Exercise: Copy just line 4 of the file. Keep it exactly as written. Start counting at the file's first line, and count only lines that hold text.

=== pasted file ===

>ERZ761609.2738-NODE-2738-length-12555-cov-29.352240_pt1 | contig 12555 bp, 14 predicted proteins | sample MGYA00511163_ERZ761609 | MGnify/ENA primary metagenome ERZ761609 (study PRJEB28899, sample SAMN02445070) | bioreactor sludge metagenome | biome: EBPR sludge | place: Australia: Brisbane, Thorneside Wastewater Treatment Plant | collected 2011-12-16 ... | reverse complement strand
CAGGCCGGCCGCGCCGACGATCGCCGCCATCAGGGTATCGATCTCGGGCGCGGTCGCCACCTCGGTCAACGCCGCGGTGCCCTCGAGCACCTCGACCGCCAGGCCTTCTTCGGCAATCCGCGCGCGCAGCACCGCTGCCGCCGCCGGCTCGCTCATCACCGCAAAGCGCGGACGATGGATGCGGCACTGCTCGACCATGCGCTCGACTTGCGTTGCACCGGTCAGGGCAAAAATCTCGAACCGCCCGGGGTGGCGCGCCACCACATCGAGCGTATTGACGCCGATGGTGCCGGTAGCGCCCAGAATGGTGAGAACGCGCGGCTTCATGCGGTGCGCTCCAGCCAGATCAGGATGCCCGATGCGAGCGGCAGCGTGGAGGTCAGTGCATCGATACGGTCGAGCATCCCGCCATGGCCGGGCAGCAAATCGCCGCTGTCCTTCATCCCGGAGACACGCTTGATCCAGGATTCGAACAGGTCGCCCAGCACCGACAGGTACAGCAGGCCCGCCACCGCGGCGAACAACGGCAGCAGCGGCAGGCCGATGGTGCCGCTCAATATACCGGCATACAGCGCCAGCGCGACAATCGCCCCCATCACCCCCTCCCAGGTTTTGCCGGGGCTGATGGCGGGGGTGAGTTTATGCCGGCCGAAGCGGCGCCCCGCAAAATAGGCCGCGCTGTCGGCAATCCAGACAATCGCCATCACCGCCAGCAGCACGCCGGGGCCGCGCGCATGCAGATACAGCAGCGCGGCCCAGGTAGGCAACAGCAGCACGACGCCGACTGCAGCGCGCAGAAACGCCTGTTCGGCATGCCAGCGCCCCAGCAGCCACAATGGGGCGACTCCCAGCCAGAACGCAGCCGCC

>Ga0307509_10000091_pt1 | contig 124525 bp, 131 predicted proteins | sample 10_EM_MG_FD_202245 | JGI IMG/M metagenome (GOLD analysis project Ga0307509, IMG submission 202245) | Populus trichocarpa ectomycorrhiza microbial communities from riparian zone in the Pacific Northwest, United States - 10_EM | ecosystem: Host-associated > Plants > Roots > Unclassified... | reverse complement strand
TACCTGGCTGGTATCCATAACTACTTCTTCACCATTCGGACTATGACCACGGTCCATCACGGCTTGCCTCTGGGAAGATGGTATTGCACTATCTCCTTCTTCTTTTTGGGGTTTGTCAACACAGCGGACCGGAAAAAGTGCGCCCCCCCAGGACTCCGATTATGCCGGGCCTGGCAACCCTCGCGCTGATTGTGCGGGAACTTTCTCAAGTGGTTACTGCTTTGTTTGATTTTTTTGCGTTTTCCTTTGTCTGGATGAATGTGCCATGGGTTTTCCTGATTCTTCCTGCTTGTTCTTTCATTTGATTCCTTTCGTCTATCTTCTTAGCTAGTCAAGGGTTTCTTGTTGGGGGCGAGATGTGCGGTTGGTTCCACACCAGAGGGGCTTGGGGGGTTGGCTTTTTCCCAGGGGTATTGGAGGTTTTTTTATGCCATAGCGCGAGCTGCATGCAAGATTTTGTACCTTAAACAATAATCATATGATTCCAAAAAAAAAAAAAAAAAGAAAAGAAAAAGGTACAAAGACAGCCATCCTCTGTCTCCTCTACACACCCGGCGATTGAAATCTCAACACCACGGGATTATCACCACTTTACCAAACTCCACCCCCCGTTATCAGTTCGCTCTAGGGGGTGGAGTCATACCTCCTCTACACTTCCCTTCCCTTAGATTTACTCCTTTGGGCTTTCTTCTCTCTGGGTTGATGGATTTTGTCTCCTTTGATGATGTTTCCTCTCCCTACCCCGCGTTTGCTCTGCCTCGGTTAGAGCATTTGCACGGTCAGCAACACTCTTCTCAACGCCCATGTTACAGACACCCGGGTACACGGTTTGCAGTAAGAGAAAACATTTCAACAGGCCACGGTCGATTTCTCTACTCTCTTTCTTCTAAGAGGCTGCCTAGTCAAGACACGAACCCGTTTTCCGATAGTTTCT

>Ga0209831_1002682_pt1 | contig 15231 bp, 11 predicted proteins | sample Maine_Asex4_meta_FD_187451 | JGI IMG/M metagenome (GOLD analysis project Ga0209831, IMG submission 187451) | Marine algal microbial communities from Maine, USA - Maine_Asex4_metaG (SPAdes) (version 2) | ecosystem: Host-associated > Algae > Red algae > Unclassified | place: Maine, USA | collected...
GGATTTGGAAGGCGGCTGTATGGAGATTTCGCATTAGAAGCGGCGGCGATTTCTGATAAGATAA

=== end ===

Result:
TACCTGGCTGGTATCCATAACTACTTCTTCACCATTCGGACTATGACCACGGTCCATCACGGCTTGCCTCTGGGAAGATGGTATTGCACTATCTCCTTCTTCTTTTTGGGGTTTGTCAACACAGCGGACCGGAAAAAGTGCGCCCCCCCAGGACTCCGATTATGCCGGGCCTGGCAACCCTCGCGCTGATTGTGCGGGAACTTTCTCAAGTGGTTACTGCTTTGTTTGATTTTTTTGCGTTTTCCTTTGTCTGGATGAATGTGCCATGGGTTTTCCTGATTCTTCCTGCTTGTTCTTTCATTTGATTCCTTTCGTCTATCTTCTTAGCTAGTCAAGGGTTTCTTGTTGGGGGCGAGATGTGCGGTTGGTTCCACACCAGAGGGGCTTGGGGGGTTGGCTTTTTCCCAGGGGTATTGGAGGTTTTTTTATGCCATAGCGCGAGCTGCATGCAAGATTTTGTACCTTAAACAATAATCATATGATTCCAAAAAAAAAAAAAAAAAGAAAAGAAAAAGGTACAAAGACAGCCATCCTCTGTCTCCTCTACACACCCGGCGATTGAAATCTCAACACCACGGGATTATCACCACTTTACCAAACTCCACCCCCCGTTATCAGTTCGCTCTAGGGGGTGGAGTCATACCTCCTCTACACTTCCCTTCCCTTAGATTTACTCCTTTGGGCTTTCTTCTCTCTGGGTTGATGGATTTTGTCTCCTTTGATGATGTTTCCTCTCCCTACCCCGCGTTTGCTCTGCCTCGGTTAGAGCATTTGCACGGTCAGCAACACTCTTCTCAACGCCCATGTTACAGACACCCGGGTACACGGTTTGCAGTAAGAGAAAACATTTCAACAGGCCACGGTCGATTTCTCTACTCTCTTTCTTCTAAGAGGCTGCCTAGTCAAGACACGAACCCGTTTTCCGATAGTTTCT